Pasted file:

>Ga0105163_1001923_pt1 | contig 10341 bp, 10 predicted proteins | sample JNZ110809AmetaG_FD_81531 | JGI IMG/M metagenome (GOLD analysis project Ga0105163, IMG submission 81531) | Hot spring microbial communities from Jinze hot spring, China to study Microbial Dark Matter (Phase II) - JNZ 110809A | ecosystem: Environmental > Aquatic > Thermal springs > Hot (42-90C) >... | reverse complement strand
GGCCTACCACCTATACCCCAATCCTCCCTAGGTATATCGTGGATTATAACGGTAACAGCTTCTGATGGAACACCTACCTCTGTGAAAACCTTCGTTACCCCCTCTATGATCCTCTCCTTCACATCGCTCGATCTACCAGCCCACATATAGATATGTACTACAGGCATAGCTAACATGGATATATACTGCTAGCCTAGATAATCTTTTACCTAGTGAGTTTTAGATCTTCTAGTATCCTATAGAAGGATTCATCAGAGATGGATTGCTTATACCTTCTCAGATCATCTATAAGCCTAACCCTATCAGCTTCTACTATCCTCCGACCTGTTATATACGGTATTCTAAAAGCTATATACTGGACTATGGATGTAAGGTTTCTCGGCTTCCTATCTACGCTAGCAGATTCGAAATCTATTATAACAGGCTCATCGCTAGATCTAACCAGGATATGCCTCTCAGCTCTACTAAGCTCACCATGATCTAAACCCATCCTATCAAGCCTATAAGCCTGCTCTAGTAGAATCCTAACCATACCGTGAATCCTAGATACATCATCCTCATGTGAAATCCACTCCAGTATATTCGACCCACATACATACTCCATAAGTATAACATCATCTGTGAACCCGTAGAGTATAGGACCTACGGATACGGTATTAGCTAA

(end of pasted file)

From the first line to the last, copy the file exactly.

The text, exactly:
>Ga0105163_1001923_pt1 | contig 10341 bp, 10 predicted proteins | sample JNZ110809AmetaG_FD_81531 | JGI IMG/M metagenome (GOLD analysis project Ga0105163, IMG submission 81531) | Hot spring microbial communities from Jinze hot spring, China to study Microbial Dark Matter (Phase II) - JNZ 110809A | ecosystem: Environmental > Aquatic > Thermal springs > Hot (42-90C) >... | reverse complement strand
GGCCTACCACCTATACCCCAATCCTCCCTAGGTATATCGTGGATTATAACGGTAACAGCTTCTGATGGAACACCTACCTCTGTGAAAACCTTCGTTACCCCCTCTATGATCCTCTCCTTCACATCGCTCGATCTACCAGCCCACATATAGATATGTACTACAGGCATAGCTAACATGGATATATACTGCTAGCCTAGATAATCTTTTACCTAGTGAGTTTTAGATCTTCTAGTATCCTATAGAAGGATTCATCAGAGATGGATTGCTTATACCTTCTCAGATCATCTATAAGCCTAACCCTATCAGCTTCTACTATCCTCCGACCTGTTATATACGGTATTCTAAAAGCTATATACTGGACTATGGATGTAAGGTTTCTCGGCTTCCTATCTACGCTAGCAGATTCGAAATCTATTATAACAGGCTCATCGCTAGATCTAACCAGGATATGCCTCTCAGCTCTACTAAGCTCACCATGATCTAAACCCATCCTATCAAGCCTATAAGCCTGCTCTAGTAGAATCCTAACCATACCGTGAATCCTAGATACATCATCCTCATGTGAAATCCACTCCAGTATATTCGACCCACATACATACTCCATAAGTATAACATCATCTGTGAACCCGTAGAGTATAGGACCTACGGATACGGTATTAGCTAA